It was time to look for a dead bear.
This corner of northeast Asia is the only place in the world where tigers and brown bears live in the same forests, and the prospect that John and I had stumbled upon evidence of a direct and fatal encounter filled me with oscillating waves of exhilaration and trepidation.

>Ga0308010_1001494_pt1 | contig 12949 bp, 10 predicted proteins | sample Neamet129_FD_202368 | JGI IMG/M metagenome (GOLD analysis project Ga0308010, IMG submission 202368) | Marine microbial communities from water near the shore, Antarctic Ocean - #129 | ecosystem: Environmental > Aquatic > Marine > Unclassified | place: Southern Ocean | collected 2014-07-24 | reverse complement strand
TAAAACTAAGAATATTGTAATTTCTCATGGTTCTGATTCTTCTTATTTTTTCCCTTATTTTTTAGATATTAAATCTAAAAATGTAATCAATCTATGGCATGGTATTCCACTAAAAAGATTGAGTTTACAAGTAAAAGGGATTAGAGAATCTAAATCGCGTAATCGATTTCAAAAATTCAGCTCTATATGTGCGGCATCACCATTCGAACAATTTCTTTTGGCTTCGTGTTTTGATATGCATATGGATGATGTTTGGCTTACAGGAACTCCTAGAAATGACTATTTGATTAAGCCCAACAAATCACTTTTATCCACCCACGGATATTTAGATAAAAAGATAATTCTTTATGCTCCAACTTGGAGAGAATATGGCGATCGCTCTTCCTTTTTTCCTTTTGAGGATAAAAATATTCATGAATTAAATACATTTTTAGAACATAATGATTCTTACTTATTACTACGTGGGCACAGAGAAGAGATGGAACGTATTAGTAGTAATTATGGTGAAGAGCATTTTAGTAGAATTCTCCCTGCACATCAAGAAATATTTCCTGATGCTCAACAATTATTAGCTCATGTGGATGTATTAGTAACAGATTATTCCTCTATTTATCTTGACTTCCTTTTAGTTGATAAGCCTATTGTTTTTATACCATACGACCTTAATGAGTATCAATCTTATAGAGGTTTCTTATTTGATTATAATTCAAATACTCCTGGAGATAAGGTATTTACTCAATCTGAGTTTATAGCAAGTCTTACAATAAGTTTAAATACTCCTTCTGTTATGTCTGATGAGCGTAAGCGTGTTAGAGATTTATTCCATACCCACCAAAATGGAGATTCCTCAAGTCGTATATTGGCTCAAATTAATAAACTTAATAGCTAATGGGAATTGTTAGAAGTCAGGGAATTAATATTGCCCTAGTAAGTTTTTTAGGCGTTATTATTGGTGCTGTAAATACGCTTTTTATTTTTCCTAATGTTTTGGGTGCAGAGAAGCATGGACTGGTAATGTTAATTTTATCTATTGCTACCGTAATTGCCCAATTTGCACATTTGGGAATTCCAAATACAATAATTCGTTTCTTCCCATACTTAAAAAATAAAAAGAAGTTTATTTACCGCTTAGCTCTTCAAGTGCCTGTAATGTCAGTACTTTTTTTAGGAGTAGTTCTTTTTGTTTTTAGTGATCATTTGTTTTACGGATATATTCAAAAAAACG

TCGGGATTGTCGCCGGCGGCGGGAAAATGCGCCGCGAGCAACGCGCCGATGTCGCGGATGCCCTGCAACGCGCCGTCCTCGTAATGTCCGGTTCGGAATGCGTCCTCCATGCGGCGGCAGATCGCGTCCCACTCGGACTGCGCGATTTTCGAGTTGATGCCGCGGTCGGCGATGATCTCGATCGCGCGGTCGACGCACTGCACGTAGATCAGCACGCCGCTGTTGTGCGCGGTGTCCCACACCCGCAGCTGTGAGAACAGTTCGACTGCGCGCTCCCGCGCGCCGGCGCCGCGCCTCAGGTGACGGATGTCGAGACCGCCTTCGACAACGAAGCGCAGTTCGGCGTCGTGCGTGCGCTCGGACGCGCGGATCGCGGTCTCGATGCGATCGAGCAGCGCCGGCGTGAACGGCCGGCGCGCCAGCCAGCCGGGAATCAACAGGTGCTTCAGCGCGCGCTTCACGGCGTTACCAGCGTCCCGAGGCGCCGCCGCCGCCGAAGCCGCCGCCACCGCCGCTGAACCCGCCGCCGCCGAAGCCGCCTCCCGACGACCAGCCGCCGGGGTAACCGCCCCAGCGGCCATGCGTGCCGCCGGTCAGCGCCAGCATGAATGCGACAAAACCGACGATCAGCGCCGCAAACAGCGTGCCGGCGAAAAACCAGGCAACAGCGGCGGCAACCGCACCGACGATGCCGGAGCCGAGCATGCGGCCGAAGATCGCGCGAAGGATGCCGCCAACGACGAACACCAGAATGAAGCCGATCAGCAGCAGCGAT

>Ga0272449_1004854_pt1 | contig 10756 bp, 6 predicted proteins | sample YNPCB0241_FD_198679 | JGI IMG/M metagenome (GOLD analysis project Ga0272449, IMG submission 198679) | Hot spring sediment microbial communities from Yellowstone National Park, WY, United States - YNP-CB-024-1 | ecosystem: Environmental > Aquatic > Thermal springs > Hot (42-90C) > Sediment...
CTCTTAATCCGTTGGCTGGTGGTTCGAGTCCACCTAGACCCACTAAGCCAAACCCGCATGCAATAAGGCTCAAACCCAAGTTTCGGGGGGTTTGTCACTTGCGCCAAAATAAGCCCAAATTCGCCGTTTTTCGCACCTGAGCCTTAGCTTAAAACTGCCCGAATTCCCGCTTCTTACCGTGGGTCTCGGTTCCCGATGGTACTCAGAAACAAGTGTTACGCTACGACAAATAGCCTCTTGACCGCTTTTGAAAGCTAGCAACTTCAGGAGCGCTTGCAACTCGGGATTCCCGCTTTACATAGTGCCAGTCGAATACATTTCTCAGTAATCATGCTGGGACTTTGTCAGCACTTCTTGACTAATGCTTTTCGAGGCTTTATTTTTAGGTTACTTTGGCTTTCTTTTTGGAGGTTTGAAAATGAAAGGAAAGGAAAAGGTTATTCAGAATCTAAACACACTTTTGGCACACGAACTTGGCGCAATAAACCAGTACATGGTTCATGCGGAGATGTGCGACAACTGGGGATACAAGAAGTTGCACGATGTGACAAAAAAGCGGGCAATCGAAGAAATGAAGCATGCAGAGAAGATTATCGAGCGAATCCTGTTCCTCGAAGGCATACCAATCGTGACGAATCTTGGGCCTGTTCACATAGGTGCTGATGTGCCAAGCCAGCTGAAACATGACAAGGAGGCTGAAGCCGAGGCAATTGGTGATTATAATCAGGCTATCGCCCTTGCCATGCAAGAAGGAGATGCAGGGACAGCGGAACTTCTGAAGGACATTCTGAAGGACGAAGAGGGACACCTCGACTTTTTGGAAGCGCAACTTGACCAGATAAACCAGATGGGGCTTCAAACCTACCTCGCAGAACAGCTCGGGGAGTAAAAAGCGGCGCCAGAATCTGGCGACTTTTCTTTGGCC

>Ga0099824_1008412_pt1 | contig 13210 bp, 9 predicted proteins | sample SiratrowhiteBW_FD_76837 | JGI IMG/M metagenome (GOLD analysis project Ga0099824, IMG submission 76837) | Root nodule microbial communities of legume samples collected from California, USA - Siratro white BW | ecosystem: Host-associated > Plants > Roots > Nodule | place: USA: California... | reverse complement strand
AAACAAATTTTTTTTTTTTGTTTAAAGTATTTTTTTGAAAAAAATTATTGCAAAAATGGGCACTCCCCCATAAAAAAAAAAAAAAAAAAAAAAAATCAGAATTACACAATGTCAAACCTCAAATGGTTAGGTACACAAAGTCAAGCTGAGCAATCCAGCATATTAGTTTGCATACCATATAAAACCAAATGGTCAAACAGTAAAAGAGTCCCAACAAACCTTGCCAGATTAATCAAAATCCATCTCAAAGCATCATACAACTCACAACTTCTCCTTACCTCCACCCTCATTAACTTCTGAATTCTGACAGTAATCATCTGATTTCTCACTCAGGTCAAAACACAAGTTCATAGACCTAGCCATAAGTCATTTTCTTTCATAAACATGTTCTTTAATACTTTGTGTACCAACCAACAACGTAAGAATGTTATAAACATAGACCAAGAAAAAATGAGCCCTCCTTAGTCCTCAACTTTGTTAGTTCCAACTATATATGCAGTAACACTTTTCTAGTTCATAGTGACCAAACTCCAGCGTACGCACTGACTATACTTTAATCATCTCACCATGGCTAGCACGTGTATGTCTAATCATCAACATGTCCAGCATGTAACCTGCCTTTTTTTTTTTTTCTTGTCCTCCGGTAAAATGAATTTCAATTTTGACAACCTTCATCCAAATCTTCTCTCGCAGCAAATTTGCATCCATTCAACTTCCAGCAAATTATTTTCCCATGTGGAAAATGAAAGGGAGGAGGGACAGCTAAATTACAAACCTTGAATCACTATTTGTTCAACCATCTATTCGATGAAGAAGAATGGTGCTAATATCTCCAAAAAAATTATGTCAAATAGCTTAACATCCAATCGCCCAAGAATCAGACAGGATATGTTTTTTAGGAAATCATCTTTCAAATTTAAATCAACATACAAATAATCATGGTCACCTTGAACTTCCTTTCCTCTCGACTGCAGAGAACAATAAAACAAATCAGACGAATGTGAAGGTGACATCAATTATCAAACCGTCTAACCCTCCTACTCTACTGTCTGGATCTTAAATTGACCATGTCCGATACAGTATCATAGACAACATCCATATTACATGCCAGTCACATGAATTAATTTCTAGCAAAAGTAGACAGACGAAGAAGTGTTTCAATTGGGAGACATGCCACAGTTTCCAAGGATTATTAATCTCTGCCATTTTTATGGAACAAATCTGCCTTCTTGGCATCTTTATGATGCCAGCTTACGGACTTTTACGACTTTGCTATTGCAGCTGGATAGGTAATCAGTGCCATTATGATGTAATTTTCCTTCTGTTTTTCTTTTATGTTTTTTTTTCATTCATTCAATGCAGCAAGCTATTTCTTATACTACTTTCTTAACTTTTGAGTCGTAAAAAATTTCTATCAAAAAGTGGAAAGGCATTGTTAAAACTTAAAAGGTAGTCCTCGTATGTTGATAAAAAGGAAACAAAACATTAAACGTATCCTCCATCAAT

John unholstered his canister of bear spray—a concentrated dose of capsaicin that presumably worked against tigers as well—and passed me a Russian hand flare. These devices, shaped like a runner’s baton and designed for use by distressed sailors, ignite when a string is pulled to release a meter-long, blindingly-bright flame accompanied by two minutes of smoke and a monstrous roar. It is the last line of defense in a large carnivore attack. John suggested I remove the lid and have the ignition string handy; if unexpectedly charged by a tiger or bear it would be unfortunate if my last act on Earth was the frenzied unscrewing of a flare cap.